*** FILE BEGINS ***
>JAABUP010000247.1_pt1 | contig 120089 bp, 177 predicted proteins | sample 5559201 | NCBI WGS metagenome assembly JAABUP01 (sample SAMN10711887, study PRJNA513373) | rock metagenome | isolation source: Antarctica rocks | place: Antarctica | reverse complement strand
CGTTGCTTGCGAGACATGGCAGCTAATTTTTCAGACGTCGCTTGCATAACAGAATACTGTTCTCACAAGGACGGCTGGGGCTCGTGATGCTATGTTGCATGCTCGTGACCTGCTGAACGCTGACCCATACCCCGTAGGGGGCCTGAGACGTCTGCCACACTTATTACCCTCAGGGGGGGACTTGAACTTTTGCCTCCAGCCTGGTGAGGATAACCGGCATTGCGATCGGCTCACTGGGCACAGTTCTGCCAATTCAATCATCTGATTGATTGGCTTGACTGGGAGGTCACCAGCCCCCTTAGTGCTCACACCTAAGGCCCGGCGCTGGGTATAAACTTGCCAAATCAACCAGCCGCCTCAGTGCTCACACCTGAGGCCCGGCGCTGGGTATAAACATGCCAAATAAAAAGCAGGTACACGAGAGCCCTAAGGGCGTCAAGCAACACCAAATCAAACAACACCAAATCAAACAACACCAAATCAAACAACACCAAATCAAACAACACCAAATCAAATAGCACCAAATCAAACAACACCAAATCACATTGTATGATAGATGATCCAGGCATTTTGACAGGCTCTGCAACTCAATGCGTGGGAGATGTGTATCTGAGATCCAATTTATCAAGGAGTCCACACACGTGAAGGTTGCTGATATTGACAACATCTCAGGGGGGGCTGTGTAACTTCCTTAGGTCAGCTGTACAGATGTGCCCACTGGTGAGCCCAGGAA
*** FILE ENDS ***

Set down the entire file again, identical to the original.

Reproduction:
>JAABUP010000247.1_pt1 | contig 120089 bp, 177 predicted proteins | sample 5559201 | NCBI WGS metagenome assembly JAABUP01 (sample SAMN10711887, study PRJNA513373) | rock metagenome | isolation source: Antarctica rocks | place: Antarctica | reverse complement strand
CGTTGCTTGCGAGACATGGCAGCTAATTTTTCAGACGTCGCTTGCATAACAGAATACTGTTCTCACAAGGACGGCTGGGGCTCGTGATGCTATGTTGCATGCTCGTGACCTGCTGAACGCTGACCCATACCCCGTAGGGGGCCTGAGACGTCTGCCACACTTATTACCCTCAGGGGGGGACTTGAACTTTTGCCTCCAGCCTGGTGAGGATAACCGGCATTGCGATCGGCTCACTGGGCACAGTTCTGCCAATTCAATCATCTGATTGATTGGCTTGACTGGGAGGTCACCAGCCCCCTTAGTGCTCACACCTAAGGCCCGGCGCTGGGTATAAACTTGCCAAATCAACCAGCCGCCTCAGTGCTCACACCTGAGGCCCGGCGCTGGGTATAAACATGCCAAATAAAAAGCAGGTACACGAGAGCCCTAAGGGCGTCAAGCAACACCAAATCAAACAACACCAAATCAAACAACACCAAATCAAACAACACCAAATCAAACAACACCAAATCAAATAGCACCAAATCAAACAACACCAAATCACATTGTATGATAGATGATCCAGGCATTTTGACAGGCTCTGCAACTCAATGCGTGGGAGATGTGTATCTGAGATCCAATTTATCAAGGAGTCCACACACGTGAAGGTTGCTGATATTGACAACATCTCAGGGGGGGCTGTGTAACTTCCTTAGGTCAGCTGTACAGATGTGCCCACTGGTGAGCCCAGGAA